Attention Her Campus readers! Breaking news! As quoted directly from a trusted nutritionist: it’s okay to give in to your food cravings!
In my last article about healthy eating, Sargent Choice nutritionist Sarah Butler cautioned against looking at food as “eat this, not that.” But interestingly, Sarah also stresses the need for people to consider not only what is nutritious for their bodies, but what their bodies are telling them they want physically and emotionally. Sarah explains, “If you really want a bagel with cream cheese, an egg breakfast sandwich is not going to give you the same kind of satisfaction that your body is craving. It might have less calories, but it’s important to take what your body really wants into account.”
Sarah’s logic here makes sense. But if a nutritionist is telling me that it’s okay to enjoy a bowl of ice cream every once and a while, then why do I still feel guilty about it sometimes? The answer is hardly a secret: there’s a lot of pressure (especially in college) for girls to be thin, and unfortunately this makes girls feel guilty indulging in their favorite treats. People associate cravings with being hormonal, gluttonous, and generally “unhealthy.” But just like food, there’s nothing inherently wrong with craving chocolate or mac and cheese. It’s just our bodies telling us what they want. And if our bodies are actively telling us what they want, it’s important, if not necessary, to listen!
Sarah does not in anyway encourage binging on food cravings, as binge eating in any way, shape, or form is usually unhealthy, but she firmly believes in the importance of considering your emotional and physical needs when choosing what to eat, a practice that Sargent Choice calls “thoughtful eating.” The process of thoughtful eating asks that you consider three simple questions before deciding whether or not to eat something. They compare the whole procedure to something every girl can relate to: buying jeans!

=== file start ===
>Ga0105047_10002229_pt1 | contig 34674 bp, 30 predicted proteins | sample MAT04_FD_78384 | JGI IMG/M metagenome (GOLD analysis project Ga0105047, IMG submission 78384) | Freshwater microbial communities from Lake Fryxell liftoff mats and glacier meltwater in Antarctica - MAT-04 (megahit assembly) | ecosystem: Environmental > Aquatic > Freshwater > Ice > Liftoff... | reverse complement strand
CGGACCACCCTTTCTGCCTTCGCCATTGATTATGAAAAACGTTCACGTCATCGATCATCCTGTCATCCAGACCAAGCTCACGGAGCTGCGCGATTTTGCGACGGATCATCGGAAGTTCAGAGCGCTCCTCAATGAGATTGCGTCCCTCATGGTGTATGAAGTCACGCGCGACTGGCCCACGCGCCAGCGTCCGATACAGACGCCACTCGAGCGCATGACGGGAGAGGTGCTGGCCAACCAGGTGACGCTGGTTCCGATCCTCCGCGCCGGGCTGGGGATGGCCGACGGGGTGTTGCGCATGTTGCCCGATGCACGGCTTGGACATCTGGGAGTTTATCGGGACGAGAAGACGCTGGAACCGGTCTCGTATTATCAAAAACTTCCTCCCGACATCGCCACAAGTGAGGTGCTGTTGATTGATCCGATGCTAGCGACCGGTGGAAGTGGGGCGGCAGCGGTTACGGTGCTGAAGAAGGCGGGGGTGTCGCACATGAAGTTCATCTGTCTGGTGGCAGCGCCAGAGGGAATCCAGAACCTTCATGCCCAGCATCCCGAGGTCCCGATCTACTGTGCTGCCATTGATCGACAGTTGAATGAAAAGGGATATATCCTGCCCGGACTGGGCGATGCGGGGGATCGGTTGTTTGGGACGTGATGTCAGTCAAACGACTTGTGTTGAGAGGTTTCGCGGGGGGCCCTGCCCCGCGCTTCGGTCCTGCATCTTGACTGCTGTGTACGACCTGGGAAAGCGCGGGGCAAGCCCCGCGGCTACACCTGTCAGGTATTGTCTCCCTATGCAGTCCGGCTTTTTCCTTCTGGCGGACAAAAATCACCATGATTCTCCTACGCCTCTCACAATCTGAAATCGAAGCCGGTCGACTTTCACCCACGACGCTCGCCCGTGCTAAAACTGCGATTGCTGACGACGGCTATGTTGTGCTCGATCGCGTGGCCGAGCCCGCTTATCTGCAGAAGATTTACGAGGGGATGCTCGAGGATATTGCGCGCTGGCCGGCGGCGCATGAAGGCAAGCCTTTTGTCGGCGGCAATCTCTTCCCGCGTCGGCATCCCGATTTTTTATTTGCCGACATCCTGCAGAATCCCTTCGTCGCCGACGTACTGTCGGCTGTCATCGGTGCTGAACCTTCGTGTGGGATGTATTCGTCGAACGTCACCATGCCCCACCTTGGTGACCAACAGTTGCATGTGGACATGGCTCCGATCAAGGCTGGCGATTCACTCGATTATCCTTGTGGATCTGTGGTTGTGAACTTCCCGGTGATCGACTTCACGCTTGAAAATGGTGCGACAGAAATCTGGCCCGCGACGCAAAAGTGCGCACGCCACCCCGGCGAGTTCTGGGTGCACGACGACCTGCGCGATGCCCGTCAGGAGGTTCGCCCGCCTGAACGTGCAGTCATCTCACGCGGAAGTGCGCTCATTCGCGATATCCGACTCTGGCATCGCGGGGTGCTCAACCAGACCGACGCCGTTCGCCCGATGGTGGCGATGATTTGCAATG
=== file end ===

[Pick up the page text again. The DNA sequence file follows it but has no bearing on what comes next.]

1) Do I really like it? You wouldn’t buy a pair of jeans just because your friend likes them. How often do you eat something you don’t really enjoy, just because it’s offered to you?
2) Do I really need it? Maybe you a need warm sweater more than new jeans right now. You have nutrition priorities, too. Certain foods are essential for you to feel good and do well in class, at work and at play. (Don’t worry—you won’t have to give up foods you like to do this.)
3) Is it in my budget? You know you can’t afford to buy everything you’d like at the mall, even though someone else might. You have a unique food budget, too, based on your gender, age, height, weight and physical activity level.
If the answer to all these questions is yes, then there is no reason to do anything but eat and enjoy!
Another important part of this process is to think about the last question. People can drive themselves crazy counting calories, but Sarah suggests a better way of looking at the calorie intake of indulging in your cravings: “Our bodies are young, they’re pretty resilient. In the food pyramid’s budget of daily calories, there’s an extra 300 built-in elective calories that are purely for pleasure.” Yes, friends, there are calories that exist solely to be eaten and enjoyed. I like to call these ‘me calories’. Says Sarah, “When I was in college, I loved to eat those little candy dots. I didn’t eat them for every meal, but they made me so happy, so it was important that I eat them when I wanted them.” People need to indulge in foods that make them happy, even if the only nutritional value of the food is in the pleasure and enjoyment that it is to take each and every bite. As Sarah says, “It’s all about self-love. When you give yourself those foods that you love, you’re loving yourself.” So if you find yourself eating a bowl of ice cream and feeling guilty about it, stop right there! Because you’re missing the whole point of eating it in the first place.
Even if you say no to one or more of those thoughtful eating questions and eat something anyway, there’s no real reason to ever feel guilty about eating. Ever! It’s all just food. As long as you’re giving your body the nutrients that it needs, there’s no problem with a mug or two of hot chocolate in the dining hall. While you’re at it, add some whipped cream and sprinkles. Because when you eat without guilt, you’re loving yourself, and that makes each bite is so much more delicious and satisfying!
To learn more about guiltless eating, Sarah recommends checking out this blog written by two BU dietetic graduate students Elizabeth and Stephanie:
Check out the Sargent Choice website for more information about eating healthy and thoughtful eating:
And don’t forget to like them on Facebook (their goal for the semester is to get +2000 likes!)